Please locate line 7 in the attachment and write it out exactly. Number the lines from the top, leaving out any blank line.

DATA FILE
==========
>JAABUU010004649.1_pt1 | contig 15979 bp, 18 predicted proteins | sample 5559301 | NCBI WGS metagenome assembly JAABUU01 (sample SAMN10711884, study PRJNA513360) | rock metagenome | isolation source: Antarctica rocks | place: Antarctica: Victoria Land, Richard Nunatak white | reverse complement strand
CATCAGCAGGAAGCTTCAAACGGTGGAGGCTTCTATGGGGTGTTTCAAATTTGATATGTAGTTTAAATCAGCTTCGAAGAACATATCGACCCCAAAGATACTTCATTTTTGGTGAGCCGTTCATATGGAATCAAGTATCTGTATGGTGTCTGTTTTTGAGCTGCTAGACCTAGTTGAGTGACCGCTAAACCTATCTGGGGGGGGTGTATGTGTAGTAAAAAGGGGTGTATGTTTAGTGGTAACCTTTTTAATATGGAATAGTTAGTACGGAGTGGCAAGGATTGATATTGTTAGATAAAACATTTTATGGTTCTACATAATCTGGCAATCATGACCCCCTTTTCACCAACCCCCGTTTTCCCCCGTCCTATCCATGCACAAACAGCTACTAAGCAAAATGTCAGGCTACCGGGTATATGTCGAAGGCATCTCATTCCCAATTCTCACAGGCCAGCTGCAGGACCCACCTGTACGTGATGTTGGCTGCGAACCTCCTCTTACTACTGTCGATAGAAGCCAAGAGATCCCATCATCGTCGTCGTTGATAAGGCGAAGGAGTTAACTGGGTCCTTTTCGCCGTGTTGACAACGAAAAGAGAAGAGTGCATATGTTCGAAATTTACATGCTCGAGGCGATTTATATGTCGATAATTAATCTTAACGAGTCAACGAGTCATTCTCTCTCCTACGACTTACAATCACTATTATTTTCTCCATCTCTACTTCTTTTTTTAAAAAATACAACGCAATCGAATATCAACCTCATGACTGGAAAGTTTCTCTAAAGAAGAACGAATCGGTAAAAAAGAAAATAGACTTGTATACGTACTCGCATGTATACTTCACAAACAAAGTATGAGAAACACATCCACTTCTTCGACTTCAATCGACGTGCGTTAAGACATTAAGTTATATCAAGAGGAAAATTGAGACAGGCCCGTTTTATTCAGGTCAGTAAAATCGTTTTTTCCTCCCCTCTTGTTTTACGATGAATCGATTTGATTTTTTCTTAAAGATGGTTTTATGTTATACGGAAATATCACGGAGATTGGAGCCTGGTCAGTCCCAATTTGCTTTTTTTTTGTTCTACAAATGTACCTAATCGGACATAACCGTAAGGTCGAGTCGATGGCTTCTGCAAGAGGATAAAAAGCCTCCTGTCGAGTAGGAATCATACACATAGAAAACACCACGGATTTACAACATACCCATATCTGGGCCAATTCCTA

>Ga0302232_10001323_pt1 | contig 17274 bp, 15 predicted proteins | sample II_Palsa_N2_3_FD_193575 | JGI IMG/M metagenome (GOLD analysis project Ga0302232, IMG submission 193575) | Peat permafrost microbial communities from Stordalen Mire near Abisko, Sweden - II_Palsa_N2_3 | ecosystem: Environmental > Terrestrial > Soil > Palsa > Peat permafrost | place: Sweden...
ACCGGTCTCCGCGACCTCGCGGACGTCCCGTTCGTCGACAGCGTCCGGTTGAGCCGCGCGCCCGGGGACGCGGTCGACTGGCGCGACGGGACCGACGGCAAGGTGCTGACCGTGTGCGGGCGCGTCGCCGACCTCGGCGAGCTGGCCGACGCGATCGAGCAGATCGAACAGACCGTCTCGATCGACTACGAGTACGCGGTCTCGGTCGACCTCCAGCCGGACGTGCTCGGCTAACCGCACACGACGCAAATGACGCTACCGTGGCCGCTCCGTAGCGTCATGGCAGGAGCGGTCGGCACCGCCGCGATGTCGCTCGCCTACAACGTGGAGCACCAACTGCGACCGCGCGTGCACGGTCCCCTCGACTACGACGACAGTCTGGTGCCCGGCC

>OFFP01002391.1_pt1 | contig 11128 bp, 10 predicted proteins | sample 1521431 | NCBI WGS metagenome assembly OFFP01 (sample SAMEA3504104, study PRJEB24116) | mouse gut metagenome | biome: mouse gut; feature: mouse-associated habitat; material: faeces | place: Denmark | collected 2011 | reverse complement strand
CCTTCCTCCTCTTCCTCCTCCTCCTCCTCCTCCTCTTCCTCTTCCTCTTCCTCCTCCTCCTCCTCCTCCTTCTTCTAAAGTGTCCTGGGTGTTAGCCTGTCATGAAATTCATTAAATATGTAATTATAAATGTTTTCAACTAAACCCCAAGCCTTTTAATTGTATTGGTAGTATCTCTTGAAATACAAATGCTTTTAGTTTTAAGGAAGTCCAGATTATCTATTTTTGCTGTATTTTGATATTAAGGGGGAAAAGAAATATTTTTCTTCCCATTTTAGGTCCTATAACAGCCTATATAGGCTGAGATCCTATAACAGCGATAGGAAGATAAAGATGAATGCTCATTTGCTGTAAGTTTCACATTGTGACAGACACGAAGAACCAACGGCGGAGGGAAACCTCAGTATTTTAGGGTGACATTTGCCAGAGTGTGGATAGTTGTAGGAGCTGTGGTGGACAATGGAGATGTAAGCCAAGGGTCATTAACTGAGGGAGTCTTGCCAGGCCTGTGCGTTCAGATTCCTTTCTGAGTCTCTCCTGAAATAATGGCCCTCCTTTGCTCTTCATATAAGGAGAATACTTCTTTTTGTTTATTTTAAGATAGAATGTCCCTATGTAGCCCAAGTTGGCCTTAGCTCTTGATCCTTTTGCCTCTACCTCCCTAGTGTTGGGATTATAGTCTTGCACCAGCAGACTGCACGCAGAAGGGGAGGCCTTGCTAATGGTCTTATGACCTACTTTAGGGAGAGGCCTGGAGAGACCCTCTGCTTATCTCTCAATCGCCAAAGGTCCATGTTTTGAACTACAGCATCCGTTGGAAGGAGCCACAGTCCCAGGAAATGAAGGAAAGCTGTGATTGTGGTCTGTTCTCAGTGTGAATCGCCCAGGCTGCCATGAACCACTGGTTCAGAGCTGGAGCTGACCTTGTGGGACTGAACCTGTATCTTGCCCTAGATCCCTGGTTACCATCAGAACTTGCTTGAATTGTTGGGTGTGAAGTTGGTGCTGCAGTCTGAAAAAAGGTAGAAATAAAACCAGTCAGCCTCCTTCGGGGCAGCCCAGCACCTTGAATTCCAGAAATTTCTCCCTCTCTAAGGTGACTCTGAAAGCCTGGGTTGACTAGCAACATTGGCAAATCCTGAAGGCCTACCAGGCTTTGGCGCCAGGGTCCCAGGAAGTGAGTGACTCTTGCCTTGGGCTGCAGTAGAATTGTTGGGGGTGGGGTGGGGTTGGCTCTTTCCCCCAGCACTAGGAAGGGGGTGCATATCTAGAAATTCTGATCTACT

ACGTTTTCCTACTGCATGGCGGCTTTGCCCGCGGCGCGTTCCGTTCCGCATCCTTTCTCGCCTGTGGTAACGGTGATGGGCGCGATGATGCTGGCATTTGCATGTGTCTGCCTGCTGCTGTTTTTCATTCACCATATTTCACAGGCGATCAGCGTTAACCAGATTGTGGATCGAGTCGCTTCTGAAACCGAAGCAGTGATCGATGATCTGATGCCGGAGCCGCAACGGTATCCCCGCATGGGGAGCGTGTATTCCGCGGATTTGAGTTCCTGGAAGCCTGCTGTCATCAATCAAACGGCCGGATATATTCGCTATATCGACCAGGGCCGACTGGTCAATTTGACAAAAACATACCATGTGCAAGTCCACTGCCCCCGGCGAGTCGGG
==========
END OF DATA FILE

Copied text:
ACGTTTTCCTACTGCATGGCGGCTTTGCCCGCGGCGCGTTCCGTTCCGCATCCTTTCTCGCCTGTGGTAACGGTGATGGGCGCGATGATGCTGGCATTTGCATGTGTCTGCCTGCTGCTGTTTTTCATTCACCATATTTCACAGGCGATCAGCGTTAACCAGATTGTGGATCGAGTCGCTTCTGAAACCGAAGCAGTGATCGATGATCTGATGCCGGAGCCGCAACGGTATCCCCGCATGGGGAGCGTGTATTCCGCGGATTTGAGTTCCTGGAAGCCTGCTGTCATCAATCAAACGGCCGGATATATTCGCTATATCGACCAGGGCCGACTGGTCAATTTGACAAAAACATACCATGTGCAAGTCCACTGCCCCCGGCGAGTCGGG